Use of Integrative Medicine in the Post-operative Colic Patient
Integrative medicine can be extremely helpful to recovery for a post-operative colic patient. Colic is a general term for intestinal distress that can be result from a variety of causes. Although some colic cases are minor and resolve quickly, others are quite serious and require abdominal exploratory laparoscopy (colic surgery) to diagnose and treat. Exploratory abdominal surgery is a very serious surgical procedure for the horse that may require significant post-operative supportive care.
Your horse’s colic could be caused by a non-resolving displacement of the large colon; a severe impaction of the large colon or small colon; any type of strangulating lesion of the small or large intestine; or a non-strangulating lesion causing ileus (loss of motility). Surgical exploration allows diagnosis and treatment of the underlying cause for the abdominal pain. But there is a limit to the amount and types of medicines that can be used post-operatively. Therefore, integrative medicine can be very beneficial during the recovery period.
Immediate post-operative acupuncture offers a nonchemical process to support pain control. Intestinal blockages can reduce blood flow as well as feed movement within the bowels. Acupuncture has been shown to promote the normal motility of all sections of the intestinal tract by addressing stagnation of both qi and blood. Acupuncture further assists bowel motility by tonifying the spleen and the stomach, which is the underlying driver of the intestinal tract.
Dry needle, electro-acupuncture or aqua-acupuncture are all appropriate methods for post-operative treatment. Although the underlying cause of colic is treated surgically, these techniques can promote recovery by supporting the basic medical treatments; balancing the animal’s Yin and Yang; moving stagnation; and draining heat and damp that has occurred within the body. Acupuncture treatment should be repeated every 24 hours until improvement has been noted in clinical signs, motility is restored, and pain is under control.
Cold Laser Therapy
Cold laser therapy, technically known as photobiomodulation therapy, can be used to help in the healing of the abdominal incision. Photon energy enters the tissue where it stimulates the cells at the mitochondrial level to promote circulation and decrease release of inflammatory mediators, thus decreasing the horse’s pain. It also activates cellular healing, allowing for faster resolution of the secondary tissue trauma caused by the surgery and resolving stagnant fluid within the tissues. The immediate post-operative pain at the incision site can be managed with the use of the cold laser treatments as well. Cold laser treatments can be repeated once a day for the first 3 to 5 days post-operatively.
Chiropractic assessment and adjustment can be extremely valuable to recovery after colic surgery. Although abdominal distress is not initially a musculoskeletal issue, stress to the skeletal structure can result from colic patients thrashing around prior to surgery due to pain. Placement on and removal from the surgery table can also cause musculoskeletal stress. In chiropractic subluxation, the joints of the vertebral system are not moving as they should be, negatively affecting the nerve roots between the vertebra along the spinal column. These nerve roots innervate the gastrointestinal tract, the kidneys, the liver, and other organs. Any decrease in function of these nerves due to a chiropractic subluxation could significantly affect the patient’s ability to recover as well as possible from colic.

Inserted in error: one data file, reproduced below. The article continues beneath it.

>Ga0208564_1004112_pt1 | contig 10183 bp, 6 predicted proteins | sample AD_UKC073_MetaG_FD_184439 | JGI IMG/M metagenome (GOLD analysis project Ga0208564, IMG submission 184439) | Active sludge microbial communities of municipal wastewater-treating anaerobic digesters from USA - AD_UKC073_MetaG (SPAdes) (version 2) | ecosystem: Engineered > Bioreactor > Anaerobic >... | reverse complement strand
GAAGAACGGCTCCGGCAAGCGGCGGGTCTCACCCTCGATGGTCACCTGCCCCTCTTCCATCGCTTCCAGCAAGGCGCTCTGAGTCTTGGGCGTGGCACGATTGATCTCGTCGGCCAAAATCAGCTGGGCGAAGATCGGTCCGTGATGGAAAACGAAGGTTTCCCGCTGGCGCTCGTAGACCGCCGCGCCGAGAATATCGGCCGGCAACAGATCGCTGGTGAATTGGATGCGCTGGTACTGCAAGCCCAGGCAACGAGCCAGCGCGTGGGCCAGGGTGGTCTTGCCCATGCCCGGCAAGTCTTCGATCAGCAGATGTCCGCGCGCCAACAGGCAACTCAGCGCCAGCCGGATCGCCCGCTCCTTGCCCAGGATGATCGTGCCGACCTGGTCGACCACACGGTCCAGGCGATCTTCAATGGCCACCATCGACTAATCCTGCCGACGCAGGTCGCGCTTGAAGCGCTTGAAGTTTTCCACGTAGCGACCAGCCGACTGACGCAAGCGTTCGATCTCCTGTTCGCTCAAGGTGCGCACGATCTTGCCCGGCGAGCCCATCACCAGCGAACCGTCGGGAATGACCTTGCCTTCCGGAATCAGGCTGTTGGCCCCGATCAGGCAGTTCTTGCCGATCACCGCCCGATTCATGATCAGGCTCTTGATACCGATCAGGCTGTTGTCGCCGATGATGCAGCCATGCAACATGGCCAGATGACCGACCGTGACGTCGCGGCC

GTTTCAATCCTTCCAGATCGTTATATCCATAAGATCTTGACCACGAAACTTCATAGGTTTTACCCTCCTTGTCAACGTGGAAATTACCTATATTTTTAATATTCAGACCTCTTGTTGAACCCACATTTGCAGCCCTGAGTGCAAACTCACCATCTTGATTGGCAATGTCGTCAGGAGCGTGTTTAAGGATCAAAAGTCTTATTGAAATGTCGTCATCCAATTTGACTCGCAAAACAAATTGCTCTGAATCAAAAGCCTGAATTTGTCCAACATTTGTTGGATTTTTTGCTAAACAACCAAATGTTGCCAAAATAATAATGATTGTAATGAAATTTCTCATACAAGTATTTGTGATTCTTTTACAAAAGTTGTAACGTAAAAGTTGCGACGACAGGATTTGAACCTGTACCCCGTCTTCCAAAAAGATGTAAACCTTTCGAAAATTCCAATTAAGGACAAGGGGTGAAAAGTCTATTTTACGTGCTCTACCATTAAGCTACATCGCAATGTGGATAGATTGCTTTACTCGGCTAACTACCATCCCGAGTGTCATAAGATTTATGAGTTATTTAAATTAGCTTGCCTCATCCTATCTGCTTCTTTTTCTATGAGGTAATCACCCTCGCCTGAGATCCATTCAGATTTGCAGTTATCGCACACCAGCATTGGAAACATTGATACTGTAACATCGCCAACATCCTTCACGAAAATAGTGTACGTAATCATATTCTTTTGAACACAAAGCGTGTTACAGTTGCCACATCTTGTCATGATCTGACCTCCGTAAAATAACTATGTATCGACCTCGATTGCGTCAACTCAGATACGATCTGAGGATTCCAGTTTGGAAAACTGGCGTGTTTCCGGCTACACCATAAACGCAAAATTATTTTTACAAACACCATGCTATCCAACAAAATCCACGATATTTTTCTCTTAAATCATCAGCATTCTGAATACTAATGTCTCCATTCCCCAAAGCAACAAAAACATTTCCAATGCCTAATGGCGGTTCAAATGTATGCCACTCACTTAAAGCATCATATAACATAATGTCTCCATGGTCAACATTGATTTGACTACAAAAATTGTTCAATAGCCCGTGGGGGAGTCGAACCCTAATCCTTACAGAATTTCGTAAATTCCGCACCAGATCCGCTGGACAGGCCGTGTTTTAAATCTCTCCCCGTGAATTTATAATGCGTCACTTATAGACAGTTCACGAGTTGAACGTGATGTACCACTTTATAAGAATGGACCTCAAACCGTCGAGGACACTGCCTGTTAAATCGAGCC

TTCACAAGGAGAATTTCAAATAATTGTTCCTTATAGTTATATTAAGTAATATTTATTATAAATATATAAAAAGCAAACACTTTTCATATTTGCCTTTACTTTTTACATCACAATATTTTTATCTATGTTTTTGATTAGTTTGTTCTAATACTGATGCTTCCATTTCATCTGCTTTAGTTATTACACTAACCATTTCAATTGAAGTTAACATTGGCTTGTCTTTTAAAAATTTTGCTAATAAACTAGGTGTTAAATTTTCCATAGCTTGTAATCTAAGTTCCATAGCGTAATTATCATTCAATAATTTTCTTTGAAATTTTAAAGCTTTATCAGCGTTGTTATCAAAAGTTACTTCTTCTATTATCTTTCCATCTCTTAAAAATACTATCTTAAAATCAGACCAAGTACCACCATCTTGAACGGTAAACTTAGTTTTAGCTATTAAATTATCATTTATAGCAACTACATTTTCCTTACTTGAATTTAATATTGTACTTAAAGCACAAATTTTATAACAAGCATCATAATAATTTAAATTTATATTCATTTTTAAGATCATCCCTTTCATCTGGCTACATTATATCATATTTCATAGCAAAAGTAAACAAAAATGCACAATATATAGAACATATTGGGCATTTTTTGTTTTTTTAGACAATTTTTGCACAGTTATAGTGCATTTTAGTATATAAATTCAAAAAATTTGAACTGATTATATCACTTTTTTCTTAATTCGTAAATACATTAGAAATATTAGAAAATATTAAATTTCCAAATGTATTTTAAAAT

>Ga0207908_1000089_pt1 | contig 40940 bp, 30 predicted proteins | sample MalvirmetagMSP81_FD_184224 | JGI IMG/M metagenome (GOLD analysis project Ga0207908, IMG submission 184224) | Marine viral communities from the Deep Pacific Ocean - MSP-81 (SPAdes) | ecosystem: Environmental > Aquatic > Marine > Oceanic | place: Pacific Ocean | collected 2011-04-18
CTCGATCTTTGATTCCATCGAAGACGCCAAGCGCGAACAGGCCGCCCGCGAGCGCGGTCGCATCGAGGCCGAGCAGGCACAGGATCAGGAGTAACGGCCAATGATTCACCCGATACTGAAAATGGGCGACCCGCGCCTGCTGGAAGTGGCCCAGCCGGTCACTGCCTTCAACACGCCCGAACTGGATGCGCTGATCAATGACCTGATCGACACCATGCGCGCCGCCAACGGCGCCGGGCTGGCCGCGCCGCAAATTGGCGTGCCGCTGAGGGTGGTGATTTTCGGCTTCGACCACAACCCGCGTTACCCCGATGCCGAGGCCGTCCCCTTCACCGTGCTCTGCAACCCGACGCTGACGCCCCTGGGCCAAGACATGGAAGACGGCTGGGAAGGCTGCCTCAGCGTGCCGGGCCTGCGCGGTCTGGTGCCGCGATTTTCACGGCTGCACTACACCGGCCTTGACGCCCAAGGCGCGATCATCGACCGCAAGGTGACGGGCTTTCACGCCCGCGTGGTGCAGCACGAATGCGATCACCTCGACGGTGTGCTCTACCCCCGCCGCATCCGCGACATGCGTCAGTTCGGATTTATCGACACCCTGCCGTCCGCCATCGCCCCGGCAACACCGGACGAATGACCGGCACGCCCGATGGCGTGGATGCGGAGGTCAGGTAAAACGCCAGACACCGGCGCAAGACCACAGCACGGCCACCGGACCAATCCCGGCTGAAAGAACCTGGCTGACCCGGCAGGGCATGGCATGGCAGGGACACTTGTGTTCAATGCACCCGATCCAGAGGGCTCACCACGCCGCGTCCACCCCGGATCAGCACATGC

A chiropractic assessment and adjustment a few days after surgery could significantly improve the patient’s overall comfort as well as help keep the patient’s nervous system function at maximum capacity in the post-operative recovery period.
The longer-term recovery of the post-operative patient depends on the healing of the abdominal incision. Research indicates it takes about 2 months for the post-operative patient’s incision to get to 75% strength, allowing them to go back to work. During the rest period after a major abdominal surgery, equine patients lose epaxial and abdominal muscle, which leads to loss of strength in the core and back. This can lead to lower performance.
A recent study reported that a 4-week postoperative protocol of core abdominal rehabilitation exercises is not only safe but is also associated with faster return to training and improved postoperative performance. The specific strengthening and core building exercises are described in Drs. Stubbs and Clayton’s book, Activate Your Horse’s Core. The exercises can begin at the end of the fourth week post-surgery if there are no incisional complications. The core strengthening exercises are performed at least 3 times per week for 4 weeks with a specific exercise schedule outlined for the patient. During this time the patient is hand-walked 15-20 minutes daily and turned out in a small paddock.
If there have been no complications, after 8 weeks the horse can start under saddle for light walk work, gradually adding trot and canter work over the following 4 weeks. Horses that have undergone specific core strengthening exercises during their post-operative recovery under veterinary direction have a better chance of performing at a high level postoperatively.
An Integrative approach to equine colic can significantly improve horses’ recovery from colic surgery.